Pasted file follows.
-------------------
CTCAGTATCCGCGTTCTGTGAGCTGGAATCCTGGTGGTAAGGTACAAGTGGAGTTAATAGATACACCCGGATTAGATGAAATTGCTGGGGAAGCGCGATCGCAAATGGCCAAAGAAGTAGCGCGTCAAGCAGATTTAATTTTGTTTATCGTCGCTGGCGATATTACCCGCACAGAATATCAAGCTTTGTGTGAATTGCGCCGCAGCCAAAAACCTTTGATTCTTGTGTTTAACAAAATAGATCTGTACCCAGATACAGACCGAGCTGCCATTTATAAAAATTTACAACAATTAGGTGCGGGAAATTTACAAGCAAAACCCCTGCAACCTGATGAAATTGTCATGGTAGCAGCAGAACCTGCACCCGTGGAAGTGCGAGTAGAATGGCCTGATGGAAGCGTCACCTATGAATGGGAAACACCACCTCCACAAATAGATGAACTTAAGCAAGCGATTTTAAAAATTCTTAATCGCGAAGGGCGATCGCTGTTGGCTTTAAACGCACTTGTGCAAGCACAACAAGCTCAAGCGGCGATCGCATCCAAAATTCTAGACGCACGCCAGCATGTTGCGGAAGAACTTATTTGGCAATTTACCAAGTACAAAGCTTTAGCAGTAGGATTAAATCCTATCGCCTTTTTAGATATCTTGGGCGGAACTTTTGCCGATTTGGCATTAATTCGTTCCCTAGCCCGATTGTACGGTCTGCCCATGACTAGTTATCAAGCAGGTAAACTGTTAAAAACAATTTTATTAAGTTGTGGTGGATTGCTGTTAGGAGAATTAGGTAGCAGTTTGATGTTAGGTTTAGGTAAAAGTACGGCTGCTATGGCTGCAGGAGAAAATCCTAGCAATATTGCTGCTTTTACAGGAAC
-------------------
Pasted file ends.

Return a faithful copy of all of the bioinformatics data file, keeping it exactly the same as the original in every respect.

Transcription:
CTCAGTATCCGCGTTCTGTGAGCTGGAATCCTGGTGGTAAGGTACAAGTGGAGTTAATAGATACACCCGGATTAGATGAAATTGCTGGGGAAGCGCGATCGCAAATGGCCAAAGAAGTAGCGCGTCAAGCAGATTTAATTTTGTTTATCGTCGCTGGCGATATTACCCGCACAGAATATCAAGCTTTGTGTGAATTGCGCCGCAGCCAAAAACCTTTGATTCTTGTGTTTAACAAAATAGATCTGTACCCAGATACAGACCGAGCTGCCATTTATAAAAATTTACAACAATTAGGTGCGGGAAATTTACAAGCAAAACCCCTGCAACCTGATGAAATTGTCATGGTAGCAGCAGAACCTGCACCCGTGGAAGTGCGAGTAGAATGGCCTGATGGAAGCGTCACCTATGAATGGGAAACACCACCTCCACAAATAGATGAACTTAAGCAAGCGATTTTAAAAATTCTTAATCGCGAAGGGCGATCGCTGTTGGCTTTAAACGCACTTGTGCAAGCACAACAAGCTCAAGCGGCGATCGCATCCAAAATTCTAGACGCACGCCAGCATGTTGCGGAAGAACTTATTTGGCAATTTACCAAGTACAAAGCTTTAGCAGTAGGATTAAATCCTATCGCCTTTTTAGATATCTTGGGCGGAACTTTTGCCGATTTGGCATTAATTCGTTCCCTAGCCCGATTGTACGGTCTGCCCATGACTAGTTATCAAGCAGGTAAACTGTTAAAAACAATTTTATTAAGTTGTGGTGGATTGCTGTTAGGAGAATTAGGTAGCAGTTTGATGTTAGGTTTAGGTAAAAGTACGGCTGCTATGGCTGCAGGAGAAAATCCTAGCAATATTGCTGCTTTTACAGGAAC